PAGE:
What can be the reason for yellow and dark marks on leaves?

What can be the reason for yellow and dark marks on leaves?

We are searching data for your request:

Forums and discussions:
Manuals and reference books:
Data from registers:
Wait the end of the search in all databases.
Upon completion, a link will appear to access the found materials.

The plant in our office started to have this strange marks, what can be the reason for that kind of marks? how can we cure the lovely plant?

Yellow leaf spots have various shapes, depending on the cause. Downy mildew starts with angular pale yellow spots. In cucumbers (Cucumis sativus) and other cucurbits, powdery mildew causes pale yellow spots followed by powdery white patches.

The location of the yellow spots may help you determine the cause of the symptom. Some diseases, such as powdery mildew, cause spots on older leaves first and then spread to younger leaves. Yellow spots from powdery mildew can occur on upper and lower leaf surfaces. Downy mildew spots occur on the upper sides of leaves between leaf veins that give the spots their angular shape.

Now lets jump into the causes :-

1 -Moisture Stress

Over-watering or under-watering are the most common culprits when a plant's leaves turn yellow. If plants don't receive enough water, they drop leaves to prevent transpiration (essentially, a plant's way of sweating) and conserve water. Before they drop, though, the leaves will typically turn yellow. Too much water can be just as damaging to leaves. When the soil doesn't drain well, an overdose of water leaves the soil waterlogged and root systems can literally drown. Without oxygen, roots start to die.

2-Normal Aging

As many plants age, the lower leaves will turn yellow and drop off.

However, to solve this case, don't worry. If the plant becomes too leggy, consider trimming back the main stem to promote new growth and bushiness.

3-Cold Draft

Now let's first understand what a cold draft is. A cold draft is a current of cold air being drawn indoors.

A plant sitting near it is giving off more heat than it receives from the room. Remember, heat travels from places of higher temperature to places of lower temperature.Cold drafts on tropical plants will often cause the leaves to turn yellow and drop.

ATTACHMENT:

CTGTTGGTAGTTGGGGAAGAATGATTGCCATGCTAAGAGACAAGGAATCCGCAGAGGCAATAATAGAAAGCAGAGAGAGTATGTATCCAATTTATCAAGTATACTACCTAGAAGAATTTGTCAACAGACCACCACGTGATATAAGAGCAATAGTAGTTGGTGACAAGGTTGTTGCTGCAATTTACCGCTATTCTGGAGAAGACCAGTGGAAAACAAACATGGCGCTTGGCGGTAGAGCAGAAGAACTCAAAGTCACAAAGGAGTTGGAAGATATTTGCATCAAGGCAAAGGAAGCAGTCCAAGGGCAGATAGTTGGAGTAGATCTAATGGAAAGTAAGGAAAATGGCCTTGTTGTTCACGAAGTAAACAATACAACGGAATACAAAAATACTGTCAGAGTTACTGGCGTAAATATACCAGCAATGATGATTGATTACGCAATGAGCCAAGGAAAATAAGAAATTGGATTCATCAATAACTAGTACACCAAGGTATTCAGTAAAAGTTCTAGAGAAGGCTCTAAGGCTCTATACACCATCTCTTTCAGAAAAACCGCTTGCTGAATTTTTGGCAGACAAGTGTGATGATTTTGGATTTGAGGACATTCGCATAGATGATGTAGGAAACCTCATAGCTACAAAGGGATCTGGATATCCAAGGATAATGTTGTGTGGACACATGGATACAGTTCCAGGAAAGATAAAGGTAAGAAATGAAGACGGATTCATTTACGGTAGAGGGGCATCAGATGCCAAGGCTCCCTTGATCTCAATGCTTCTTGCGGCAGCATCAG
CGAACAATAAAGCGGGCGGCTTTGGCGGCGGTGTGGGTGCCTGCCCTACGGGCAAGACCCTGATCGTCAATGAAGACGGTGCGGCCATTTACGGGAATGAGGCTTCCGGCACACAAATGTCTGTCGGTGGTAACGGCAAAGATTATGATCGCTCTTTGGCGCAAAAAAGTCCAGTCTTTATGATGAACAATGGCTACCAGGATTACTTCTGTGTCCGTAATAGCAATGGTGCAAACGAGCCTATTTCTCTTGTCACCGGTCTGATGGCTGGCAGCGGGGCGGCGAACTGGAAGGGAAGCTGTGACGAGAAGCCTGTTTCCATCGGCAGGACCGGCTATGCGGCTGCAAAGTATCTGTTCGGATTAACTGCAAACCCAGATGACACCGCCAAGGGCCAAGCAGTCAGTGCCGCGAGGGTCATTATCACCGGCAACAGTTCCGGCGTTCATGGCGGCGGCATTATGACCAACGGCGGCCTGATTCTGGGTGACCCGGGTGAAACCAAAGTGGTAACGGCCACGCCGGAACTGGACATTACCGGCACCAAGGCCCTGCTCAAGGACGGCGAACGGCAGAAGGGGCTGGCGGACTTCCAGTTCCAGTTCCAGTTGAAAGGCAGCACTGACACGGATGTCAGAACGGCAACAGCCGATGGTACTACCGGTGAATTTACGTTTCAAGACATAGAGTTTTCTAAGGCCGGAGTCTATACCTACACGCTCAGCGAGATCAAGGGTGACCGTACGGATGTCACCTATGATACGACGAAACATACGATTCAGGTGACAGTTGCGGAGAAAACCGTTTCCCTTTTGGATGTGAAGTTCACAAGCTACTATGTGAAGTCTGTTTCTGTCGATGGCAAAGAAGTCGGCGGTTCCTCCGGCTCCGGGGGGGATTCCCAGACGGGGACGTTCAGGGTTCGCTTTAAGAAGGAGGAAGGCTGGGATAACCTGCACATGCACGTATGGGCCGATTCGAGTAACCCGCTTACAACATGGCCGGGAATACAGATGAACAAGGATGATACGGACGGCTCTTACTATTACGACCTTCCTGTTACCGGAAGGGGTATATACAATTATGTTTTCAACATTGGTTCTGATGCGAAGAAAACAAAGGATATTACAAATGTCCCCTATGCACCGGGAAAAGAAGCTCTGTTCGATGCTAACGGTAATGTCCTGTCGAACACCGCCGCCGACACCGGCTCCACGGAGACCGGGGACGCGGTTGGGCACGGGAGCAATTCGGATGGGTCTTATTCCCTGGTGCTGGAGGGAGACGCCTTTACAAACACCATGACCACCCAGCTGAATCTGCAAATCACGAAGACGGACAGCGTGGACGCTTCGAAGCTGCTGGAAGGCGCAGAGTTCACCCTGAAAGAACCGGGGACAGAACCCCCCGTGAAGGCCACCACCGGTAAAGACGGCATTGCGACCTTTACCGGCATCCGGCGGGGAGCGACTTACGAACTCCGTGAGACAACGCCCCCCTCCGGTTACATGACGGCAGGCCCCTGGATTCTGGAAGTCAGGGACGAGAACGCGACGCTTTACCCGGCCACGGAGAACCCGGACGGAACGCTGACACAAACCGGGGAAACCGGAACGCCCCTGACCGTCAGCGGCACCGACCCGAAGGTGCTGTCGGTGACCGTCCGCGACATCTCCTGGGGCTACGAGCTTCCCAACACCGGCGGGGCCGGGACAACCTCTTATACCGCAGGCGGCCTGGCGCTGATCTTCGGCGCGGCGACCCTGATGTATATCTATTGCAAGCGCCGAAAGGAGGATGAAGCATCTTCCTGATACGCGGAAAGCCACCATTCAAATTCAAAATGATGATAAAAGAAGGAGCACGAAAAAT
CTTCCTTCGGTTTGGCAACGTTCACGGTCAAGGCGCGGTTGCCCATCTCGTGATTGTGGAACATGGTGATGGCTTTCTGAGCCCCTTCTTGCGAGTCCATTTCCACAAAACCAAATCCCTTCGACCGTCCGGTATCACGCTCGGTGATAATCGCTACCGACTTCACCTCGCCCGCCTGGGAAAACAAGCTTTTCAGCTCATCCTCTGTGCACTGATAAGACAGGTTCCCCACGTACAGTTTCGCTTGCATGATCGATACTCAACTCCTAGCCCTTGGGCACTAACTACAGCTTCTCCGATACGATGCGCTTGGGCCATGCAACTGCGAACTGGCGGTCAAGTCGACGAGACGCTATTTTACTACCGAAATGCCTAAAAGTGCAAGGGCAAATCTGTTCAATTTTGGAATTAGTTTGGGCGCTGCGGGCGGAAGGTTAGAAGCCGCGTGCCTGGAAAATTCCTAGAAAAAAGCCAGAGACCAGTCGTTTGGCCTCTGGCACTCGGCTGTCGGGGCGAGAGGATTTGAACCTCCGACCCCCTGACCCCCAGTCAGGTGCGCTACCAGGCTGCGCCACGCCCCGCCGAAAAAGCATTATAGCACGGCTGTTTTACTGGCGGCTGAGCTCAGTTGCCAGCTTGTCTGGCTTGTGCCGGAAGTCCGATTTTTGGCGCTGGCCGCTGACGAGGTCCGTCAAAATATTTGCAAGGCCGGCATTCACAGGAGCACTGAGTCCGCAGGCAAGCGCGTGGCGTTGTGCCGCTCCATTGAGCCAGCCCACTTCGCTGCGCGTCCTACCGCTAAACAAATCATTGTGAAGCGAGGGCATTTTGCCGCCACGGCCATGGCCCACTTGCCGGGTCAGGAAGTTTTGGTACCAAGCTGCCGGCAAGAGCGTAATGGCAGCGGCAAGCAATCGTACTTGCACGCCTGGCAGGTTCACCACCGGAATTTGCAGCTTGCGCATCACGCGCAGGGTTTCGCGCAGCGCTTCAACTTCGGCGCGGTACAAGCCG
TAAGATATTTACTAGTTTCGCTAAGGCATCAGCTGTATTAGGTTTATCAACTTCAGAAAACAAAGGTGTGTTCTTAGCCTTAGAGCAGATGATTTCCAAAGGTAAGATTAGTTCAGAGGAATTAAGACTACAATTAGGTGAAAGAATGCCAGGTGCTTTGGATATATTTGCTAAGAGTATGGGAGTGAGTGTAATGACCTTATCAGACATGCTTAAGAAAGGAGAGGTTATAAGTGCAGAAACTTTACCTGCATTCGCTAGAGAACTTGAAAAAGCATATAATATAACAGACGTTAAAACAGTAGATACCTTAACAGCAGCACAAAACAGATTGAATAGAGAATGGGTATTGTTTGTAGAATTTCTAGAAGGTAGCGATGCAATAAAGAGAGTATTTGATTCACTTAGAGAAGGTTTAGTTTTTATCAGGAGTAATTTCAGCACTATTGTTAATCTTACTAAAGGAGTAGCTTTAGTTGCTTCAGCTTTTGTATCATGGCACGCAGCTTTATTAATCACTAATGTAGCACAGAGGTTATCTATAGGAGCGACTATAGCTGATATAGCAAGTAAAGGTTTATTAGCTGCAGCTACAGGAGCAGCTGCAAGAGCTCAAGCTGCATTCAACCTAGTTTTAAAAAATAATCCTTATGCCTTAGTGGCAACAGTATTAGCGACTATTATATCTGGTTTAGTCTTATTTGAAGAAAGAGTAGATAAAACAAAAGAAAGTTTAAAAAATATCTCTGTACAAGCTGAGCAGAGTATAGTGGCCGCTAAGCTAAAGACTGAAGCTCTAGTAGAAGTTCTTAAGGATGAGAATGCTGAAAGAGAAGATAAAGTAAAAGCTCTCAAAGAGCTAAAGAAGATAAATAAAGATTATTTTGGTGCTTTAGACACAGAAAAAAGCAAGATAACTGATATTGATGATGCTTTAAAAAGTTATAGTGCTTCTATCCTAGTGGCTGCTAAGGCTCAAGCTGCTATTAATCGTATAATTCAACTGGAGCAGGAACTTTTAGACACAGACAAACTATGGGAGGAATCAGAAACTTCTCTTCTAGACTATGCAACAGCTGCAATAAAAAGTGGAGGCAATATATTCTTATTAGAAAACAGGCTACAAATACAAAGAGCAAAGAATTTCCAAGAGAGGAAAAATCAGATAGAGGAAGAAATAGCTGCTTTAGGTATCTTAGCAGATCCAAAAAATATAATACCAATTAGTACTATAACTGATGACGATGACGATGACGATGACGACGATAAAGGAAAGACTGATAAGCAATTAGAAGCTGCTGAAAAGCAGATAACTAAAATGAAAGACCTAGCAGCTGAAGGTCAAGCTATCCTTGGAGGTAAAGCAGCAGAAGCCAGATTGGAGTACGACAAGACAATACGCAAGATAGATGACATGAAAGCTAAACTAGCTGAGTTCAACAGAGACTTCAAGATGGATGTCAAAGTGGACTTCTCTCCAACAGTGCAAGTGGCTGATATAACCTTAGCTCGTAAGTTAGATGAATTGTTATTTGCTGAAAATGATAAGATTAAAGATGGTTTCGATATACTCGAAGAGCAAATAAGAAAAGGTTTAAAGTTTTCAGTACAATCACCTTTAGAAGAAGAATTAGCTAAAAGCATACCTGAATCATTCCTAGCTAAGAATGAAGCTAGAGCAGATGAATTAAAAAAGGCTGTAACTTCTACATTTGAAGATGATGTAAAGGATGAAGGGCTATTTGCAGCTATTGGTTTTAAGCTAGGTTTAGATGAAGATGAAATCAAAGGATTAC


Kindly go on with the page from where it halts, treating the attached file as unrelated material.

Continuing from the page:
To solve this problem, particularly If your plant is near an air-conditioner vent in summer or a drafty window in winter, move it to a less turbulent place.It's also a good idea to mist tropicals that you're overwintering to increase the humidity.

4- Lack of Light

A plant that is yellowing from a lack of light will typically yellow on the side that is away from the light source.

To solve this, move the plant to a sunnier location and see how it does. If window light is tough to come by in your home-especially in winter-you might need to rig up an artificial plant light or two.

5- Nutrient Deficiency

This can be caused by too much calcium in the water if you're using hard water, or by a nitrogen deficiency.If this is the problem, the plant's top leaves may be the first to go yellow.

However to solve this issue, since it is species specific, its important to diagnose the problem firstly and them take some remedies.

6-Viral Infection

If your plant has a viral infection, it might show up as blotchy, spreading yellow patches on leaves throughout the plant. This may be accompanied by deformed leaves and stems, as well as discolored flowers.

To solve this , discard any plants that you suspect are infected since viral infections can not be treated.

7- Fungal infection

If caused by a fungus, there is nearly always fungus growth of some type in the spot, particularly in damp weather. This fungus growth may be tiny pimple-like structures, often black in color, or a moldy growth of spores.

To solve this, you can use sulphur(in dust form) and milk.

Sources -

Its Chlorosis, degradation of Chlorophyll. gradually it will lead to necrosis. it might be due to lack of nutrients, especially manganese, zinc or iron. it might also be due to poor drainage or root damage. provide more space for the roots to grow. Treat soil by providing nutrients. your problem should solve.

Troubleshooting Black Tomato Leaves

One of the most head-scratching things for gardeners is when their tomato plant leaves start showing signs of a problem. It’s easy for someone to become overwhelmed when reading through all of the conditions that could be the culprit of black spots.

What Can You Immediately Rule Out?

If you see black leaves in your garden, it is possible to immediately rule out mosaic virus, nutrient deficiencies, and blossom end rot.